Pagans and Christians in the Late Roman Empire

"New Bulgarian archaeological research has uncovered important new findings allowing for innovative hypotheses about the development of new religious practices. Apart from Bulgarian-language scholarship the confrontation between, and coexistence of, pagans and Christians along the Black Sea is hardly known."
A collection of essays on pagan-Christian relations in the Roman Empire from the fourth to the eighth century.
"The first Christian communities appeared along the southwestern coast of the Black Sea in the first century as a result of the missionary preaching of the Apostles Saint Paul and Saint Andrew."
"The investigation of twenty-one family tombs in Late Roman and Early Byzantine urban necropoles along the Pontic Coast revealed the gradual disappearance of pagan rites and burial practices parallel with the spread of Christianity. The fourth-century Christianization meant essentially the 'secularization' or appropriation of pagan sacred sites, without apparent instances of religious violence."
  • The four-volume undertaking quotes and comments specimens from texts that shaped national identities in eastern Europe. Besides the “Memorandum of the Secret Central Bulgarian Committee” (1867) Bulgaria is represented by Neofit Rilski (1835), Beron (1855), Zografski (1858), Botev (1871 and 1876), Verkovich (1874), Marinov (1891), Gologanov (1891), Vazov (1894), Konstantinov (1895), Kyorchev (1907), Strashimirov (1918), Penev (1930), Mutafchiev (1931), Janev (1933), Hadzhiyski (1938), and Sheytanov (1942);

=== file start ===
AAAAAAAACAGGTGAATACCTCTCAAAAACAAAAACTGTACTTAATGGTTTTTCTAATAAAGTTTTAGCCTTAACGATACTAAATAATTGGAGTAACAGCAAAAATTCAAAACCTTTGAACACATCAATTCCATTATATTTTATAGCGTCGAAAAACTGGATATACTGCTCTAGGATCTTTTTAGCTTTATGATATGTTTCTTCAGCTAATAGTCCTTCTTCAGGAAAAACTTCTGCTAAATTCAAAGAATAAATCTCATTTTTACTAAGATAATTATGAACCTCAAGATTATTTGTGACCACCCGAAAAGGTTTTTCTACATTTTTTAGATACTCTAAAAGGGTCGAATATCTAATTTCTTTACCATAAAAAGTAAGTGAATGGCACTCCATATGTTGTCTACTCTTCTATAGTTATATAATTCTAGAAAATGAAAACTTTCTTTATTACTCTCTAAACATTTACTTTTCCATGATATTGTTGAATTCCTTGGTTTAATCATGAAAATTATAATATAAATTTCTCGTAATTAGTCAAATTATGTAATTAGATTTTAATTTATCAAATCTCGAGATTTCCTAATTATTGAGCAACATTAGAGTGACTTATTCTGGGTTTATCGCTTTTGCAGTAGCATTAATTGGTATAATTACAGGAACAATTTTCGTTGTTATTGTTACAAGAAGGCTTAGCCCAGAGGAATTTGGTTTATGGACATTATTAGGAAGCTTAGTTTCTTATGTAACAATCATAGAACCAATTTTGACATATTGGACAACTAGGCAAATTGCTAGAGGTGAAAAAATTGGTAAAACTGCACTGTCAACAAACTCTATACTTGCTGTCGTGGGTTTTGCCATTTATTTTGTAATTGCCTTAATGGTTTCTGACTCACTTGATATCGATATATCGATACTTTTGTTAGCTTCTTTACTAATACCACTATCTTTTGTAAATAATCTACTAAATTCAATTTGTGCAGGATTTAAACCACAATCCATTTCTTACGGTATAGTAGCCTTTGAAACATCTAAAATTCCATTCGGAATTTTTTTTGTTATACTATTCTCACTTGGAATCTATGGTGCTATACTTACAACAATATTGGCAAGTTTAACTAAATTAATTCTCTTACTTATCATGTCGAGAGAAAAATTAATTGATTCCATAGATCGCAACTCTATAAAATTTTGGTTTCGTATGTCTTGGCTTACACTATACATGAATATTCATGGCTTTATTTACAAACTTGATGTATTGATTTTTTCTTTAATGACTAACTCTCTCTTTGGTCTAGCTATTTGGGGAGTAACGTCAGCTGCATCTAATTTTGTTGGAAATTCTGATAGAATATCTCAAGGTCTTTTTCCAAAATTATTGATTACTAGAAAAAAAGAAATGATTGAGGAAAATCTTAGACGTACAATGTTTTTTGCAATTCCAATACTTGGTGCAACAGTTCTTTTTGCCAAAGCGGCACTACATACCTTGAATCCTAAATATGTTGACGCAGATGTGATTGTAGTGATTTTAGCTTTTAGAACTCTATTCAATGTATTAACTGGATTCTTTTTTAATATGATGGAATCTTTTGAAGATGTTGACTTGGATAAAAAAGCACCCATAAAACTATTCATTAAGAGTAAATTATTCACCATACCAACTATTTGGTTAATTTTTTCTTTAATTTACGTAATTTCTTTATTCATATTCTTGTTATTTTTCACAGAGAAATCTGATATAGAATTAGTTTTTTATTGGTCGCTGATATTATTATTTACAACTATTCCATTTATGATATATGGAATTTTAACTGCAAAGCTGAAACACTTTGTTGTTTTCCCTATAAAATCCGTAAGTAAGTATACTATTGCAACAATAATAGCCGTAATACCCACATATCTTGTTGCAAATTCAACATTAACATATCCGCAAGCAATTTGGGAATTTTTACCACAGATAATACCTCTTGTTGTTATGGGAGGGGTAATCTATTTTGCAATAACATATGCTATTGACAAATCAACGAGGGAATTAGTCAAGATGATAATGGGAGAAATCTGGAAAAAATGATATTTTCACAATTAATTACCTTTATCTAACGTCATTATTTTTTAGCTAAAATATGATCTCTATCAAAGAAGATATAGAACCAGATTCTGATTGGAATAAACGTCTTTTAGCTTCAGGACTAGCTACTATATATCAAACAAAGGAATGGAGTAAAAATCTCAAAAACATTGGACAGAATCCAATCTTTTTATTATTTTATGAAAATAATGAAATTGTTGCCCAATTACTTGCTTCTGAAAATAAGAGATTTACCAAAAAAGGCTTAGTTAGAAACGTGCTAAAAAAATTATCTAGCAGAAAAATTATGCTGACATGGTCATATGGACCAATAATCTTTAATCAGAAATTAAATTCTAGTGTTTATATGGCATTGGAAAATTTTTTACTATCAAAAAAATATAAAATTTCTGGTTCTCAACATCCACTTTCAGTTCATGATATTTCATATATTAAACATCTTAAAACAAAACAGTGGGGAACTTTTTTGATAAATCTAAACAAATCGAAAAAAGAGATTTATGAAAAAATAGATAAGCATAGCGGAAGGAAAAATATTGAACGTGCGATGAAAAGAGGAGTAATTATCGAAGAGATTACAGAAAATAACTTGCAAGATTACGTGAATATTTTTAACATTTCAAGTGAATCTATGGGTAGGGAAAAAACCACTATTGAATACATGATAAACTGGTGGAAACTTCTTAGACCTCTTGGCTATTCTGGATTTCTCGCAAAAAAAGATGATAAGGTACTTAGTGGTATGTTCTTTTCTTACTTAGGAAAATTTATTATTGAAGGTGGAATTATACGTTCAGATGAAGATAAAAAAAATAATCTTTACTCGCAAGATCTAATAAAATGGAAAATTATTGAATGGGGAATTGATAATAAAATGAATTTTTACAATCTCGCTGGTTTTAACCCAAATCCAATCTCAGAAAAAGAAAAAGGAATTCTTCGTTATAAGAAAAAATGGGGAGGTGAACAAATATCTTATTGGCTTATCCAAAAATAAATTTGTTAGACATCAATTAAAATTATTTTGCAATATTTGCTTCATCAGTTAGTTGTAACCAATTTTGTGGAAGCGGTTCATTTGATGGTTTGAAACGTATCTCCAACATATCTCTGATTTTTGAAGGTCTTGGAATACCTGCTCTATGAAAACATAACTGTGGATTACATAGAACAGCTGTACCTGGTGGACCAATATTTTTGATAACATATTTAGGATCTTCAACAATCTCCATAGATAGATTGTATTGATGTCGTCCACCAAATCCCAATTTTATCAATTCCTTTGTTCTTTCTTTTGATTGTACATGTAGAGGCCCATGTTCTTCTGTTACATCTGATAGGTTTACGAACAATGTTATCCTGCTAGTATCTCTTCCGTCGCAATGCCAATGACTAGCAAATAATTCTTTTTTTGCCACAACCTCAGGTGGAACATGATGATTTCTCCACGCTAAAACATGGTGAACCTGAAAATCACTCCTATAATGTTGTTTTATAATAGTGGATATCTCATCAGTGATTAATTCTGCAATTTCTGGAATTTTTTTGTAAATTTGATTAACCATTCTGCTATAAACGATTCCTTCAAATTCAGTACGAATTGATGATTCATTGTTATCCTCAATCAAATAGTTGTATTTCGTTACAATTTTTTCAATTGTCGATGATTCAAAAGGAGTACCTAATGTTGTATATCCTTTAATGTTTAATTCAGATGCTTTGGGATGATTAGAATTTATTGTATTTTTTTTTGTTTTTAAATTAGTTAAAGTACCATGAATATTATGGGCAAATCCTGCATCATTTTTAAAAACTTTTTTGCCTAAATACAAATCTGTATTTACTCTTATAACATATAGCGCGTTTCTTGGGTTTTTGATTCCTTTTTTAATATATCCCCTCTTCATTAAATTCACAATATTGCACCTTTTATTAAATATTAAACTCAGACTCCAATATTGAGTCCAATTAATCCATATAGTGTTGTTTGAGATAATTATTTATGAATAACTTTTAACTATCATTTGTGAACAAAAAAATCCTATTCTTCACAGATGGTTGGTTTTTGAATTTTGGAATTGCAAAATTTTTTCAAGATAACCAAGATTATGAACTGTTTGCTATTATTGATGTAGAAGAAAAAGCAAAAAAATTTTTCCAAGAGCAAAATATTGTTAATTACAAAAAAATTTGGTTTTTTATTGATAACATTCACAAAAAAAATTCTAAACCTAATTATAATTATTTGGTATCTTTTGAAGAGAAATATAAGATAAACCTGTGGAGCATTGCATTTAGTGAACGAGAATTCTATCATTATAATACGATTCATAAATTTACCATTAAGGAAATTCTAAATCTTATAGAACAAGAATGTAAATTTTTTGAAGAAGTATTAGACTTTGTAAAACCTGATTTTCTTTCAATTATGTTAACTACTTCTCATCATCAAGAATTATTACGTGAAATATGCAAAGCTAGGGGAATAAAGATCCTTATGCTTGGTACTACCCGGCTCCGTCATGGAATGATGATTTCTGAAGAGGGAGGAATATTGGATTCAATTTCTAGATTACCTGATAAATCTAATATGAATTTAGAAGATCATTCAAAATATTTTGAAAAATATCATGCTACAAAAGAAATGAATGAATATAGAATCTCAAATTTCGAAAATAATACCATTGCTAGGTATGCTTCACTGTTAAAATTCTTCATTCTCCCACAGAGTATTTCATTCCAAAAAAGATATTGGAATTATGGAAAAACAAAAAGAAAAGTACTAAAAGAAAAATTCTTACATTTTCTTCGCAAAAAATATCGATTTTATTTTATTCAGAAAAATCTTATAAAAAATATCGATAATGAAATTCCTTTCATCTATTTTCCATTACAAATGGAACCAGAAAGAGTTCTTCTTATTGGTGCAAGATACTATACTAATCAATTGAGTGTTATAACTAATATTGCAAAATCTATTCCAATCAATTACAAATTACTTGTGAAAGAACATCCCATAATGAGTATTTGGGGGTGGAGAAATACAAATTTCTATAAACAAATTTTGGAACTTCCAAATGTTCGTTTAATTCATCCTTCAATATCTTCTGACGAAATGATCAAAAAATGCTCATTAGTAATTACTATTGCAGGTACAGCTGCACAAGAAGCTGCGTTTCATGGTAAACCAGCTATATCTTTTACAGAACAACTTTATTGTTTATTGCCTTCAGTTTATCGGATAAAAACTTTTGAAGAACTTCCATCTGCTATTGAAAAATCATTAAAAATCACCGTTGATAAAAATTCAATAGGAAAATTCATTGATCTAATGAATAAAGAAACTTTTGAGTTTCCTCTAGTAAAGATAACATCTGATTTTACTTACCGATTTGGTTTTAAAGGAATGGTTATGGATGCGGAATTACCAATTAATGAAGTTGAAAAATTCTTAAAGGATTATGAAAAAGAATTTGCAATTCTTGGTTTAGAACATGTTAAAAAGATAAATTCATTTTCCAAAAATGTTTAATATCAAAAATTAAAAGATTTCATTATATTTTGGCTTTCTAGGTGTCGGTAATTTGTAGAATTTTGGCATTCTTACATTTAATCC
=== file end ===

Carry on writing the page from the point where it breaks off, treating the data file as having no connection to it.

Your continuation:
• Witches and priests in the Bulgarian village are analyzed in the series on demons and spirits;
  • 19th c. textbooks and journals are scrutinized for the presentation of Bulgarian identity; the same issue is approached from 19th c. studies on “race” in another essay; and Bulgarians will read with interest the description of the paths of Macedonian supra-nationalism a hundred years ago;